The Center for AAC and Autism

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Points to Include in an AAC Evaluation for Individuals with Autism

  • Portability (weight, size, carrying handle)
  • Tempered glass for durability
  • More locations available for vocabulary on one screen allows access to a large vocabulary with reduced amount of sequencing
  • Ability to independently compose words and phrases to express wants, needs, medical information, and thoughts through the use of a word based system.
  • Extended battery for use during the day as the device will be used across settings.
  • A language software that allows progression from first words to complex language without relearning.
  • Consistent motor plan to access vocabulary makes it easier to learn and automaticity allows for faster access and access without cognitive attention to symbols and page navigation.
  • Auditory output devices can lead to increased speech production
  • Use of hide and show feature to minimize visual distractions while learning with just two key strokes so that the child does not become distracted or frustrated.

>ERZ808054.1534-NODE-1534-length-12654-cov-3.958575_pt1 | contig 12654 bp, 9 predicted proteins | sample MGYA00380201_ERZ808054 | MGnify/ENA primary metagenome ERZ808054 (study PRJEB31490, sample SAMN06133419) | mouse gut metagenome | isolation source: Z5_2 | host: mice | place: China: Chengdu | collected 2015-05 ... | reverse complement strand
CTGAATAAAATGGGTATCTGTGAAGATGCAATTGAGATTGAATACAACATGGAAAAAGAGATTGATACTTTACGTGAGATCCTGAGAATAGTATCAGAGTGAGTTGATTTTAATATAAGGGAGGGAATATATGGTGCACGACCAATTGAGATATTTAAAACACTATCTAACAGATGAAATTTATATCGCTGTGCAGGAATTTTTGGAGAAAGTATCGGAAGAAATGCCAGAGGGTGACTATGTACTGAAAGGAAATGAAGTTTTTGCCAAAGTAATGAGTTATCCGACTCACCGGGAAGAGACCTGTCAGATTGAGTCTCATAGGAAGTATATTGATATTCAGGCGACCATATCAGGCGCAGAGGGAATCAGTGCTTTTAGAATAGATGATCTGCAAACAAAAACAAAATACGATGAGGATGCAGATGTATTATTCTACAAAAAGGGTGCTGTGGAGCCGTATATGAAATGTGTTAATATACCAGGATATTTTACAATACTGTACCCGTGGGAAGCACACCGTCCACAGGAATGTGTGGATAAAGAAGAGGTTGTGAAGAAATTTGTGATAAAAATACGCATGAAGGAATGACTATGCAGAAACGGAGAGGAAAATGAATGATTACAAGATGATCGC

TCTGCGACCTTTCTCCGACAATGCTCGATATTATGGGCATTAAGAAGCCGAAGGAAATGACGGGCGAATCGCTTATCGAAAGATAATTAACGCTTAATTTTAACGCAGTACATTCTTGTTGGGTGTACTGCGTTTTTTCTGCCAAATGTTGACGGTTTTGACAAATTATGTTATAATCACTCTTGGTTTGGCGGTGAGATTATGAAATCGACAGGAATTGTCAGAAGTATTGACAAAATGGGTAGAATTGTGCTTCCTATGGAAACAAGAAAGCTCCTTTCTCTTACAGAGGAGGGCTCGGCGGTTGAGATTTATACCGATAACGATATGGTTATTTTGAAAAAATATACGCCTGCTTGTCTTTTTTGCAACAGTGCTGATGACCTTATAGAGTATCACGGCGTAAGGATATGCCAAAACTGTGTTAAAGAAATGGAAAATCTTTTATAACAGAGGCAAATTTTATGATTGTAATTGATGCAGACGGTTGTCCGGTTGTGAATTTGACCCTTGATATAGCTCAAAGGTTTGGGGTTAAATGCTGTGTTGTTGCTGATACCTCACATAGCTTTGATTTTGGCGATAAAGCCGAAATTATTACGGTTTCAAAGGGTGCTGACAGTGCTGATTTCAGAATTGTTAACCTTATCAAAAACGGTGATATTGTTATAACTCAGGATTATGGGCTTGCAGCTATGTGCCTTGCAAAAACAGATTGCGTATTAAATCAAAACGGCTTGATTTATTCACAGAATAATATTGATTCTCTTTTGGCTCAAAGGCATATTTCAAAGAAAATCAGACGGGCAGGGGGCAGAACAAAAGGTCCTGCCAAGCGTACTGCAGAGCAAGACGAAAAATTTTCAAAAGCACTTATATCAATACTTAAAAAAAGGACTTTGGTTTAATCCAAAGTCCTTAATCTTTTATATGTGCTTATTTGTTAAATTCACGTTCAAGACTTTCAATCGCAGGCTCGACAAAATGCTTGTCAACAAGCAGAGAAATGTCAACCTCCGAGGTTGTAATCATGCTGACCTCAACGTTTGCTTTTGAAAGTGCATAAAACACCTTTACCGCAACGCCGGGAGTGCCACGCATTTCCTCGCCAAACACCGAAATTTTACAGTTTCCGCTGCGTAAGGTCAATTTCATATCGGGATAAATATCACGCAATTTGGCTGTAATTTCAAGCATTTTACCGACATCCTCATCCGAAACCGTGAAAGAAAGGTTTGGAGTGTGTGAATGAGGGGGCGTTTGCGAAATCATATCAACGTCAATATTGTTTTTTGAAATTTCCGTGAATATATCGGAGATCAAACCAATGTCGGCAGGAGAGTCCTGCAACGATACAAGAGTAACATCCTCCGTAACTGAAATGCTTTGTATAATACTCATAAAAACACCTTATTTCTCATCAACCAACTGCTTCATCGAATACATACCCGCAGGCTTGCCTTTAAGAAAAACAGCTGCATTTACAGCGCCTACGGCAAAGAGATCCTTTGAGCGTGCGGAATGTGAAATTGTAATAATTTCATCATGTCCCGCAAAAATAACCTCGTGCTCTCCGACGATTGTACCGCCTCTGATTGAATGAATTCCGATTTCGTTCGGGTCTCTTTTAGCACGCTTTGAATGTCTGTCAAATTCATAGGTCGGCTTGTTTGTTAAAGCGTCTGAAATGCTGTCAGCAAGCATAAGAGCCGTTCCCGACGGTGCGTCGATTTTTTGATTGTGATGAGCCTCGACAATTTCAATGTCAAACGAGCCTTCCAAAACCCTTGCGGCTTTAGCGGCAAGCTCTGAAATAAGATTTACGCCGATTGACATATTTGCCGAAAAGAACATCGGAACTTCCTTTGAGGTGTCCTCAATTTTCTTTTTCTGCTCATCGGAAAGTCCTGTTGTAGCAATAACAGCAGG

• Digitized and synthesized speech options. Digitized is good for storing music if it is motivating and some kids may be able to process it better auditorily; synthesized is necessary for text-to-speech as the individual learns to spell and can store their own messages.
  • For the non-literate individual, use of picture symbols that can be used to communicate multiple meanings of words.
  • Consistent access to core words which are a large percentage of words in vocabulary.

What to avoid with AAC

  • A device that is too heavy
  • Pre-programmed phrases limit what the child can say. May not have access to vocabulary to describe medical issues.
  • Having the same motor plan to access different words makes it more difficult to learn
  • Too few words available on one screen leads to more sequencing (key-strokes) to say phrases.
  • Some dynamic screen devices take longer to re-draw the screen between hits. This could be visually distracting or cause the autistic child to lose interest